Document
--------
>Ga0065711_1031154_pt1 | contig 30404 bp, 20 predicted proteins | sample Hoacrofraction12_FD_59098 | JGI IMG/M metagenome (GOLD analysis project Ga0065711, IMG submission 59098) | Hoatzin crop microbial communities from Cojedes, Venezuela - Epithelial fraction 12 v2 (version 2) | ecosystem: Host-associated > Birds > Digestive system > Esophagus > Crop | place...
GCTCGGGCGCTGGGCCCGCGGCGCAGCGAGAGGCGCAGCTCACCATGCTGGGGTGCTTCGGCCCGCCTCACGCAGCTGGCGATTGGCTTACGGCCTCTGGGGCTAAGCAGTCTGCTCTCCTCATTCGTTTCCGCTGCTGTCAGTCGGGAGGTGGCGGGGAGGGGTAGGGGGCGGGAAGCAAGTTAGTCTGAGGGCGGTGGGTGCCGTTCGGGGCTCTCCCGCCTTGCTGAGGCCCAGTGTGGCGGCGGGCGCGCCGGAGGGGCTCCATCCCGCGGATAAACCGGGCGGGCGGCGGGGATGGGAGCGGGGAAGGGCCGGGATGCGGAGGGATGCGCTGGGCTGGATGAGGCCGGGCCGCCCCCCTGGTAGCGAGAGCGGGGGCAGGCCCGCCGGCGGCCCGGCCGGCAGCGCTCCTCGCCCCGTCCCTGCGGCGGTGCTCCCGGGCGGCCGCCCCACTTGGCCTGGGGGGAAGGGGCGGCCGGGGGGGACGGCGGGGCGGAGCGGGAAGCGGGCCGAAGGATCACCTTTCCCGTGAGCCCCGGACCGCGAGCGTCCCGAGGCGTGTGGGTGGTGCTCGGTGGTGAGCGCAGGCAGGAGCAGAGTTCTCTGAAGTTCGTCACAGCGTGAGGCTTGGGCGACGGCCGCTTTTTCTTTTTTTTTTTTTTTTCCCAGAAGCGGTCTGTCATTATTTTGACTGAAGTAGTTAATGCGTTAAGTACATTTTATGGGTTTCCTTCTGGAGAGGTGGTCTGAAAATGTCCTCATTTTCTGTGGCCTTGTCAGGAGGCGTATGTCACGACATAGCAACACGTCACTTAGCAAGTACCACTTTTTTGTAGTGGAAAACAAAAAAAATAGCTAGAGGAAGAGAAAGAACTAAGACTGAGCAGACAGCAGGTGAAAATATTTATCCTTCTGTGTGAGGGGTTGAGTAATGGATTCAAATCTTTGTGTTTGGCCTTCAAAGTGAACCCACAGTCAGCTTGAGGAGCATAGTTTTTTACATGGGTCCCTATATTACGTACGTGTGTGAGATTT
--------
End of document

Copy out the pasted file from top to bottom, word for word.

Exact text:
>Ga0065711_1031154_pt1 | contig 30404 bp, 20 predicted proteins | sample Hoacrofraction12_FD_59098 | JGI IMG/M metagenome (GOLD analysis project Ga0065711, IMG submission 59098) | Hoatzin crop microbial communities from Cojedes, Venezuela - Epithelial fraction 12 v2 (version 2) | ecosystem: Host-associated > Birds > Digestive system > Esophagus > Crop | place...
GCTCGGGCGCTGGGCCCGCGGCGCAGCGAGAGGCGCAGCTCACCATGCTGGGGTGCTTCGGCCCGCCTCACGCAGCTGGCGATTGGCTTACGGCCTCTGGGGCTAAGCAGTCTGCTCTCCTCATTCGTTTCCGCTGCTGTCAGTCGGGAGGTGGCGGGGAGGGGTAGGGGGCGGGAAGCAAGTTAGTCTGAGGGCGGTGGGTGCCGTTCGGGGCTCTCCCGCCTTGCTGAGGCCCAGTGTGGCGGCGGGCGCGCCGGAGGGGCTCCATCCCGCGGATAAACCGGGCGGGCGGCGGGGATGGGAGCGGGGAAGGGCCGGGATGCGGAGGGATGCGCTGGGCTGGATGAGGCCGGGCCGCCCCCCTGGTAGCGAGAGCGGGGGCAGGCCCGCCGGCGGCCCGGCCGGCAGCGCTCCTCGCCCCGTCCCTGCGGCGGTGCTCCCGGGCGGCCGCCCCACTTGGCCTGGGGGGAAGGGGCGGCCGGGGGGGACGGCGGGGCGGAGCGGGAAGCGGGCCGAAGGATCACCTTTCCCGTGAGCCCCGGACCGCGAGCGTCCCGAGGCGTGTGGGTGGTGCTCGGTGGTGAGCGCAGGCAGGAGCAGAGTTCTCTGAAGTTCGTCACAGCGTGAGGCTTGGGCGACGGCCGCTTTTTCTTTTTTTTTTTTTTTTCCCAGAAGCGGTCTGTCATTATTTTGACTGAAGTAGTTAATGCGTTAAGTACATTTTATGGGTTTCCTTCTGGAGAGGTGGTCTGAAAATGTCCTCATTTTCTGTGGCCTTGTCAGGAGGCGTATGTCACGACATAGCAACACGTCACTTAGCAAGTACCACTTTTTTGTAGTGGAAAACAAAAAAAATAGCTAGAGGAAGAGAAAGAACTAAGACTGAGCAGACAGCAGGTGAAAATATTTATCCTTCTGTGTGAGGGGTTGAGTAATGGATTCAAATCTTTGTGTTTGGCCTTCAAAGTGAACCCACAGTCAGCTTGAGGAGCATAGTTTTTTACATGGGTCCCTATATTACGTACGTGTGTGAGATTT